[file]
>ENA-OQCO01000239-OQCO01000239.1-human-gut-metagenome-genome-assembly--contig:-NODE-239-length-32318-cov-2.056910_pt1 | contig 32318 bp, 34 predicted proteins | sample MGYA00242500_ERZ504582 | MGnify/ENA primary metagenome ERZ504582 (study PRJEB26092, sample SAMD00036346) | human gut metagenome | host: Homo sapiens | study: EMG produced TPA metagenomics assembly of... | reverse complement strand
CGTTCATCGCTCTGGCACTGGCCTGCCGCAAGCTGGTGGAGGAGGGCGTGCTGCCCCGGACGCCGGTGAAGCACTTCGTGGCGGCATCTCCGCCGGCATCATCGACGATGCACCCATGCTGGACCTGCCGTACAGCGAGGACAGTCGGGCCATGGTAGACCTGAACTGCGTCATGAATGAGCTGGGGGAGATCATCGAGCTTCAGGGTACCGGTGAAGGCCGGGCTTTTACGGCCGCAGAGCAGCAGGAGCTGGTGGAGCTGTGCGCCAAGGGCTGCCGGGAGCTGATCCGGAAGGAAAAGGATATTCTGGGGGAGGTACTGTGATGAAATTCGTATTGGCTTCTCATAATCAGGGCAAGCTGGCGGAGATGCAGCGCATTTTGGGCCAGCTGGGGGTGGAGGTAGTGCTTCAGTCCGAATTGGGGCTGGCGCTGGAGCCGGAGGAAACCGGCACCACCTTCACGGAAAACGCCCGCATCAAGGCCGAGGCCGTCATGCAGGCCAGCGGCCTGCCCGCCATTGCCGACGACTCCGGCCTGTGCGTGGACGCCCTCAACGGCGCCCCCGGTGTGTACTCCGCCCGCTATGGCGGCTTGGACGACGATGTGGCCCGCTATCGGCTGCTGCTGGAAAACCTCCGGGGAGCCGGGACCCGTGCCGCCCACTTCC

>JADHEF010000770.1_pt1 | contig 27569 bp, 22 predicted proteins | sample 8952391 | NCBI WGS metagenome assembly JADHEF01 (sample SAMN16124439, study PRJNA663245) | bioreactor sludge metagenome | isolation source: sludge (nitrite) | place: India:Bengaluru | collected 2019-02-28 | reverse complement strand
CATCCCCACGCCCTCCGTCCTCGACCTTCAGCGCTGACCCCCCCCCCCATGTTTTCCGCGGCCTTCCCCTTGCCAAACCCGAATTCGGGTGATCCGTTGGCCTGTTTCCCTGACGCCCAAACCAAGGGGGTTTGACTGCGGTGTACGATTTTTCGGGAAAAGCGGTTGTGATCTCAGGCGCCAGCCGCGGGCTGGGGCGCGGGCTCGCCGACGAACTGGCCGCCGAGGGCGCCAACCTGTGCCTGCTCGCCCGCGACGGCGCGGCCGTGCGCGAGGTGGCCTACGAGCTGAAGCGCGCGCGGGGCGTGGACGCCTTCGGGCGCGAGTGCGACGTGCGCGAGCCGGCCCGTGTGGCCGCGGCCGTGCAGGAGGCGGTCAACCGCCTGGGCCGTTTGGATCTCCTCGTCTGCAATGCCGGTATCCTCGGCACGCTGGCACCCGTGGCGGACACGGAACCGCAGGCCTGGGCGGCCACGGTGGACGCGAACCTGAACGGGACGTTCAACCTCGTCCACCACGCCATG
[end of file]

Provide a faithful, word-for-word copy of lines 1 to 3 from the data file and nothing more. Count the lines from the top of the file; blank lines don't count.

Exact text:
>ENA-OQCO01000239-OQCO01000239.1-human-gut-metagenome-genome-assembly--contig:-NODE-239-length-32318-cov-2.056910_pt1 | contig 32318 bp, 34 predicted proteins | sample MGYA00242500_ERZ504582 | MGnify/ENA primary metagenome ERZ504582 (study PRJEB26092, sample SAMD00036346) | human gut metagenome | host: Homo sapiens | study: EMG produced TPA metagenomics assembly of... | reverse complement strand
CGTTCATCGCTCTGGCACTGGCCTGCCGCAAGCTGGTGGAGGAGGGCGTGCTGCCCCGGACGCCGGTGAAGCACTTCGTGGCGGCATCTCCGCCGGCATCATCGACGATGCACCCATGCTGGACCTGCCGTACAGCGAGGACAGTCGGGCCATGGTAGACCTGAACTGCGTCATGAATGAGCTGGGGGAGATCATCGAGCTTCAGGGTACCGGTGAAGGCCGGGCTTTTACGGCCGCAGAGCAGCAGGAGCTGGTGGAGCTGTGCGCCAAGGGCTGCCGGGAGCTGATCCGGAAGGAAAAGGATATTCTGGGGGAGGTACTGTGATGAAATTCGTATTGGCTTCTCATAATCAGGGCAAGCTGGCGGAGATGCAGCGCATTTTGGGCCAGCTGGGGGTGGAGGTAGTGCTTCAGTCCGAATTGGGGCTGGCGCTGGAGCCGGAGGAAACCGGCACCACCTTCACGGAAAACGCCCGCATCAAGGCCGAGGCCGTCATGCAGGCCAGCGGCCTGCCCGCCATTGCCGACGACTCCGGCCTGTGCGTGGACGCCCTCAACGGCGCCCCCGGTGTGTACTCCGCCCGCTATGGCGGCTTGGACGACGATGTGGCCCGCTATCGGCTGCTGCTGGAAAACCTCCGGGGAGCCGGGACCCGTGCCGCCCACTTCC

>JADHEF010000770.1_pt1 | contig 27569 bp, 22 predicted proteins | sample 8952391 | NCBI WGS metagenome assembly JADHEF01 (sample SAMN16124439, study PRJNA663245) | bioreactor sludge metagenome | isolation source: sludge (nitrite) | place: India:Bengaluru | collected 2019-02-28 | reverse complement strand